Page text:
Free Legal Advice: Tips, Traps, and Recent Legal Developments Affecting Your Stock Content
A panel of legal experts gave an overview on the current legal development in North America speaking on subjects such as ‘Fair Use and Fair Dealing’, ‘Handling Form Agreements’, ‘Copyright Small Claims Court’ with in depth explanation of editorial vs commercial use giving examples of recent cases and the Court decisions. The Moderator, James Oh from Adobe, presented various images of graffiti and street art and asked each of the panellists to give their expert opinion of whether the use of these images or part of the image would cause problems. After a lively debate, it was agreed each image and usage would need to be assessed individually to ascertain whether it is a ‘work of original art and fixed’. Within the US and Canada there are no copyright acts which protect graffiti works, even if the artwork was classified as legal rather than illegal. Any copyright claims would have to be brought in the formal artist’s name, however as most street artists are unknown the infringement cannot be taken to court. To date no court cases have been brought therefore there’s no set precedence to refer to.
Catch Me If You Can
Doug Dawirs from DMLA introduced three different companies where each gave an overview on their technology which either protects copyright imagery on the internet or finds unauthorised uses and infringements. Digimarc works with Photoshop where the copyright holder of an image can embed invisible barcodes within the metadata which are unable to be removed even if the image is cropped or edited. Pixelrights has just launched a new service ‘SmartFrame’ which helps the copyright holder of the image to engage with the audience indexed by Google and features a built-in sharing option with Facebook, Twitter and Pinterest. SmartFrame also allows for the addition of attribution and caption, dynamic watermarking, protection and deterrent against drag and drop usage and provides copyright protection. Image Protect offer website auditing, where they can crawl the net daily, weekly or monthly producing reports on infringed images allowing the rights holder to either seek a license or take further action with the end users. All panellists agreed that the best way to protect your imagery online is to use a combination of their services: Digimiarc and SmartFrame for future content and Image Protect for material already distributed.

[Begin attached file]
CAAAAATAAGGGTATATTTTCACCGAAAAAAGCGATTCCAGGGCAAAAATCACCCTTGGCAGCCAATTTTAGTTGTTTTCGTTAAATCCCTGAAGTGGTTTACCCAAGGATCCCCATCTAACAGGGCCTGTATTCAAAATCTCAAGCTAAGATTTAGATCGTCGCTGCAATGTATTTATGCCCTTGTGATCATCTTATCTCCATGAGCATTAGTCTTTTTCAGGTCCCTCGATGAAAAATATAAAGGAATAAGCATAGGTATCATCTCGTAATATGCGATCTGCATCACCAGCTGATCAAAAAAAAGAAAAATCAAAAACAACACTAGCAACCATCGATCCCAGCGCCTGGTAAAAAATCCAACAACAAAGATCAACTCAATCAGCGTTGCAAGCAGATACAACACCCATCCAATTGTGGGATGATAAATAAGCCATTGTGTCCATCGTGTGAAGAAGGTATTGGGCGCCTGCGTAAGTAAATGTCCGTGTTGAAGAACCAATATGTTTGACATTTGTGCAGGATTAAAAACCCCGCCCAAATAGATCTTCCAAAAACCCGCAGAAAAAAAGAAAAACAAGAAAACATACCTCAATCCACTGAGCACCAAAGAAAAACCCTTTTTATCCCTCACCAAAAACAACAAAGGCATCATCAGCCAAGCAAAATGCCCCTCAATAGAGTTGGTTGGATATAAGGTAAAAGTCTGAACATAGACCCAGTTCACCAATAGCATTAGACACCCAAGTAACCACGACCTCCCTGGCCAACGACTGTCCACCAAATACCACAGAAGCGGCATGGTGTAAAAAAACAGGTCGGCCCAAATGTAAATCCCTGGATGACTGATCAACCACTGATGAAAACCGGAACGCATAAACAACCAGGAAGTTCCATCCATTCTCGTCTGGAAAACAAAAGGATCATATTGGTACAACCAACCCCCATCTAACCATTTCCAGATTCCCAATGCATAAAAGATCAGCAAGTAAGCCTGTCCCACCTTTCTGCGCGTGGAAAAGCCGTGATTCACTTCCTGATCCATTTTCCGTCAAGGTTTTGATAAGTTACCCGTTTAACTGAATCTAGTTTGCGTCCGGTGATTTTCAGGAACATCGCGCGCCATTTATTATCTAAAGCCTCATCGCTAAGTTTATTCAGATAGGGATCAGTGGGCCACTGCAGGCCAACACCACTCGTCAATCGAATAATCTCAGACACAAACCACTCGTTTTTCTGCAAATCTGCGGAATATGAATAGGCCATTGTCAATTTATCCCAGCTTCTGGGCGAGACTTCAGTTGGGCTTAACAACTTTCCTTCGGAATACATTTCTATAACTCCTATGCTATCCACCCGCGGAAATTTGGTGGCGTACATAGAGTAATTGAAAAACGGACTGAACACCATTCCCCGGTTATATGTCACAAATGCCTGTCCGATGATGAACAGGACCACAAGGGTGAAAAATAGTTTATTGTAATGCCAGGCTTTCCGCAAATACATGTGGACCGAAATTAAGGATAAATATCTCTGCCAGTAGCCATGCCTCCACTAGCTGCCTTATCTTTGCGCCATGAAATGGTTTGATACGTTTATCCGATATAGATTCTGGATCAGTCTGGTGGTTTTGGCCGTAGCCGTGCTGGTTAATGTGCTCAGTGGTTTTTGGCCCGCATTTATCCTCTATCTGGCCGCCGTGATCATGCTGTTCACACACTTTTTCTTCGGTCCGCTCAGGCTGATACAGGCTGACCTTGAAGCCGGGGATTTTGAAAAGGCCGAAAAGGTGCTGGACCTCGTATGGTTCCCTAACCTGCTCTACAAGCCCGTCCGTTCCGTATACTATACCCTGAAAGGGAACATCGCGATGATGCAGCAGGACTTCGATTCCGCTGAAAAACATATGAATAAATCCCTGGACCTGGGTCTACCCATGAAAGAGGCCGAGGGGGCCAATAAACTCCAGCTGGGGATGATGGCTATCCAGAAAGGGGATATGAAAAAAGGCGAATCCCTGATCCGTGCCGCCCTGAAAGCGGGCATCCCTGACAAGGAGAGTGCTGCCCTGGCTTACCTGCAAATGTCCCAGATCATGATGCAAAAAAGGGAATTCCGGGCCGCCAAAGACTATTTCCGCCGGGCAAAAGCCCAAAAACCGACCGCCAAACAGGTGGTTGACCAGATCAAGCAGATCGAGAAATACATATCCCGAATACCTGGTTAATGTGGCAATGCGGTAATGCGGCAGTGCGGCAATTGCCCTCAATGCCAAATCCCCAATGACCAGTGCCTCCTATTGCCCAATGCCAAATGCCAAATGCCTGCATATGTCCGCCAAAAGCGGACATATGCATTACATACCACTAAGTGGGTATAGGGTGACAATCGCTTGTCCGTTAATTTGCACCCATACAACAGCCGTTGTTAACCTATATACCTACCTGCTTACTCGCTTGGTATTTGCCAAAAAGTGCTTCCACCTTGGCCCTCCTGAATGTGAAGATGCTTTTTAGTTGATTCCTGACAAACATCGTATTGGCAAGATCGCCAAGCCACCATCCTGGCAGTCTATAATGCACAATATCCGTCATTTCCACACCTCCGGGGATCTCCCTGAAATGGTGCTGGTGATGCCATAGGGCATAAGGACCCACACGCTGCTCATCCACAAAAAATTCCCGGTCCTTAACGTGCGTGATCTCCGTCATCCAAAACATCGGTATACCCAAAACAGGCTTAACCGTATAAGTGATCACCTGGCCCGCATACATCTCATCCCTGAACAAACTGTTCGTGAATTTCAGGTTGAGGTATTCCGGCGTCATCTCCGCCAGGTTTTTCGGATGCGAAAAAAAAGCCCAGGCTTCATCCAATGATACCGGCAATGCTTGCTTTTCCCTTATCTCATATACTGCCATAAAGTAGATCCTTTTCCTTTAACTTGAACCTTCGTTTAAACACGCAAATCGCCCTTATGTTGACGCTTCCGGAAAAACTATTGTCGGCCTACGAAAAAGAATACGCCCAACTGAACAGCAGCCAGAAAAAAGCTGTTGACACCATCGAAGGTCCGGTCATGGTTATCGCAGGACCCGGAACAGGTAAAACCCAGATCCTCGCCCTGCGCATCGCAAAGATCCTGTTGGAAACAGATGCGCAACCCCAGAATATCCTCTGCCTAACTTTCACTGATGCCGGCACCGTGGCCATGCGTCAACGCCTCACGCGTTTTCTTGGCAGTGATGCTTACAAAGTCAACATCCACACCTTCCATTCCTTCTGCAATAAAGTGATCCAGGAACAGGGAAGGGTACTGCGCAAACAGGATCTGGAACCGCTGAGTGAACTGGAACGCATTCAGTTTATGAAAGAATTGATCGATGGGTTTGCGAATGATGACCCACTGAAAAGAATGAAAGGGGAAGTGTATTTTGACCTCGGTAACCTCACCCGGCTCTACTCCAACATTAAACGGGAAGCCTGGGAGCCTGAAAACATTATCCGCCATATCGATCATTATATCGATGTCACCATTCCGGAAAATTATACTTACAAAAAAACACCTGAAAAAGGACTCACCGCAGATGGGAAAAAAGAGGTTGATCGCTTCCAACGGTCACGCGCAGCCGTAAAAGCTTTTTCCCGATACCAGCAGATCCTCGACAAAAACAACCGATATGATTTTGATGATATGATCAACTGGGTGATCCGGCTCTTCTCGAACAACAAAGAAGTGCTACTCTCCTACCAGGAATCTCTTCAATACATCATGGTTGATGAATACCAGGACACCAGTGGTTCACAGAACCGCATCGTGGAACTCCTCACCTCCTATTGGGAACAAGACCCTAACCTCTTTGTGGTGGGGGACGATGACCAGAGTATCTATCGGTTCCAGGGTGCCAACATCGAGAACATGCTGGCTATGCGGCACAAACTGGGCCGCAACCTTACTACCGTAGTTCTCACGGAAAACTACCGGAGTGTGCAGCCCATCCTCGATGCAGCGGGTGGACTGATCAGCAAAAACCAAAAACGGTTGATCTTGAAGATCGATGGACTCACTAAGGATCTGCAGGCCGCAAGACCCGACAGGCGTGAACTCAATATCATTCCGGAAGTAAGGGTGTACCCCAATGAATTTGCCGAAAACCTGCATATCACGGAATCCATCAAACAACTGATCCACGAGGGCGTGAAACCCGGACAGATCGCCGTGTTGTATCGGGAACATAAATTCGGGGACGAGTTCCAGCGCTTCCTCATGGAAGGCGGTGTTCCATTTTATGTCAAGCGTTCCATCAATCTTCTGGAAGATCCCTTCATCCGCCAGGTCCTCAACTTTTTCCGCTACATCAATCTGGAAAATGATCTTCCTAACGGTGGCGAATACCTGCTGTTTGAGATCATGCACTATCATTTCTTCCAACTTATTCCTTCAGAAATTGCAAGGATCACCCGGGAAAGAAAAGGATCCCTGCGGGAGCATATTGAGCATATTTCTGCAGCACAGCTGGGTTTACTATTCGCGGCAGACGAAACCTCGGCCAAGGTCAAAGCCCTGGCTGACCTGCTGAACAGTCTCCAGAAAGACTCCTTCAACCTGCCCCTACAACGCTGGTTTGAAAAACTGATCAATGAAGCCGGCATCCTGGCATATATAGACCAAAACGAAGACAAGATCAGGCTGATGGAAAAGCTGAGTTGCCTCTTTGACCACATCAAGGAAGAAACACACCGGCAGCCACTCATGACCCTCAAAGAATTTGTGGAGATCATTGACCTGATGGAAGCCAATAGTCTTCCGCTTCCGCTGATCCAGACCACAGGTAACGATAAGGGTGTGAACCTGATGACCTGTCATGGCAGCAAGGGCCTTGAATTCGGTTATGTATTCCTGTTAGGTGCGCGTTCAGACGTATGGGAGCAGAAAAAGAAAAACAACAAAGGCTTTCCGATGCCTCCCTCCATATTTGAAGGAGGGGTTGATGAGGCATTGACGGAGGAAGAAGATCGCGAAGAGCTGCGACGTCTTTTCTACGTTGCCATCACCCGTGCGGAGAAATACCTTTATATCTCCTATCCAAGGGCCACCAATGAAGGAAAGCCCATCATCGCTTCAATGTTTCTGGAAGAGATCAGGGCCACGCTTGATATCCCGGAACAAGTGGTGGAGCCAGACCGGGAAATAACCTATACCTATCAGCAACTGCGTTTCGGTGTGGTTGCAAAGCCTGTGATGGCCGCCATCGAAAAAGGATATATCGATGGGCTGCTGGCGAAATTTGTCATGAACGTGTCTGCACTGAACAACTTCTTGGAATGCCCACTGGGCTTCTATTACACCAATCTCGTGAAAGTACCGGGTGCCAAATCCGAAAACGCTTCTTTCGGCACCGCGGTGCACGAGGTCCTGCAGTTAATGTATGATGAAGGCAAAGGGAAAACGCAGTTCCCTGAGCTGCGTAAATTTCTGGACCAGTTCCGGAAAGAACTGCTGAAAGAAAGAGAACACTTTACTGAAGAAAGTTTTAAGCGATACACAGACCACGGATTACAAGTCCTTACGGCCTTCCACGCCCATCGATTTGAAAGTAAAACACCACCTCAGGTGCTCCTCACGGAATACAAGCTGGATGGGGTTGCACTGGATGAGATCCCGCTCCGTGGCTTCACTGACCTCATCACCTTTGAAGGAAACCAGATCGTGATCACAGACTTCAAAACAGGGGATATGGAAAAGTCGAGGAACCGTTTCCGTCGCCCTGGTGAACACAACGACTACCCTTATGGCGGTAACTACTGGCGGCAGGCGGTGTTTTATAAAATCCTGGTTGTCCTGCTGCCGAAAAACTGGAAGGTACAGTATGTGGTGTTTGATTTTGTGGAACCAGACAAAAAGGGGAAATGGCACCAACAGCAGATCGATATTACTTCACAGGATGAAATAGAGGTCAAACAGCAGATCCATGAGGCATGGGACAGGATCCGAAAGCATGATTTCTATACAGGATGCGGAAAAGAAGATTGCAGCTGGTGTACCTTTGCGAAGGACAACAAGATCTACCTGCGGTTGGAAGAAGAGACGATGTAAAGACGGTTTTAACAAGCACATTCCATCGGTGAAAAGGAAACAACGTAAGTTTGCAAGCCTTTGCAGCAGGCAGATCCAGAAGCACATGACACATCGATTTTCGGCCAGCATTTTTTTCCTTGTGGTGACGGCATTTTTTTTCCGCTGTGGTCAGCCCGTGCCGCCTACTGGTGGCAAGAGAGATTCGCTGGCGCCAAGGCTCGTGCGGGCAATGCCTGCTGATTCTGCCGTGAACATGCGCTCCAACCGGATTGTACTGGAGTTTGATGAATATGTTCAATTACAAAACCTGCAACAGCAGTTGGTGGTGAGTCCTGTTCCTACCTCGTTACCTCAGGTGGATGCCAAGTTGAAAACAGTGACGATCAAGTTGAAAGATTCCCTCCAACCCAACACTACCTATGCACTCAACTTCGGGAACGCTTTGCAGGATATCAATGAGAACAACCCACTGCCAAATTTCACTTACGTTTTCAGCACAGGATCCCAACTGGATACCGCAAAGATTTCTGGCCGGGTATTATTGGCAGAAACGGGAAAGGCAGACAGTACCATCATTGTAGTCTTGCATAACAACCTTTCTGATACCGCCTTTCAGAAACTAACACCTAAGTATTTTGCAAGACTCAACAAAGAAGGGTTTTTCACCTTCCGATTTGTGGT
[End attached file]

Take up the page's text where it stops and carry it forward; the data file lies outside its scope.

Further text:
Advances in Visual Recognition
Each of the panellists gave an overview of their company technology and presented instances of where the use of computers to replace humans in certain tasks can be beneficial, and highlighted some of the limitations. For Imagga the main aim is to make images recognisable. Their technology is used to add tags to speed up the process of delivery of content from production to distribution on the internet. EyeEm offers a free photo and editing app. Curation is based on image quality and aesthetics, and can also be adapted to brand identity. EyeEm train the computers to recognise quality and what is commercial making the process as automated as possible. They tag the images with a specially controlled vocabulary and harness their knowledge to filter a vast quantity of content at speed. On average it takes 80 milliseconds per photo to sort and tag an image! Andreas Veit voiced the research perspective, and he believes computers can now surpass human performance in certain areas, but can’t get into the creative space well, being unable to ‘reason’. All agreed that computers are better at speed and consistencies, but for now they are useful tools, but have no instincts.
With charm and enthusiasm moderator Ophelia Chong of Stockpot Images fired a series of questions at a group of 6 ‘Young Guns’ whose average age is 26…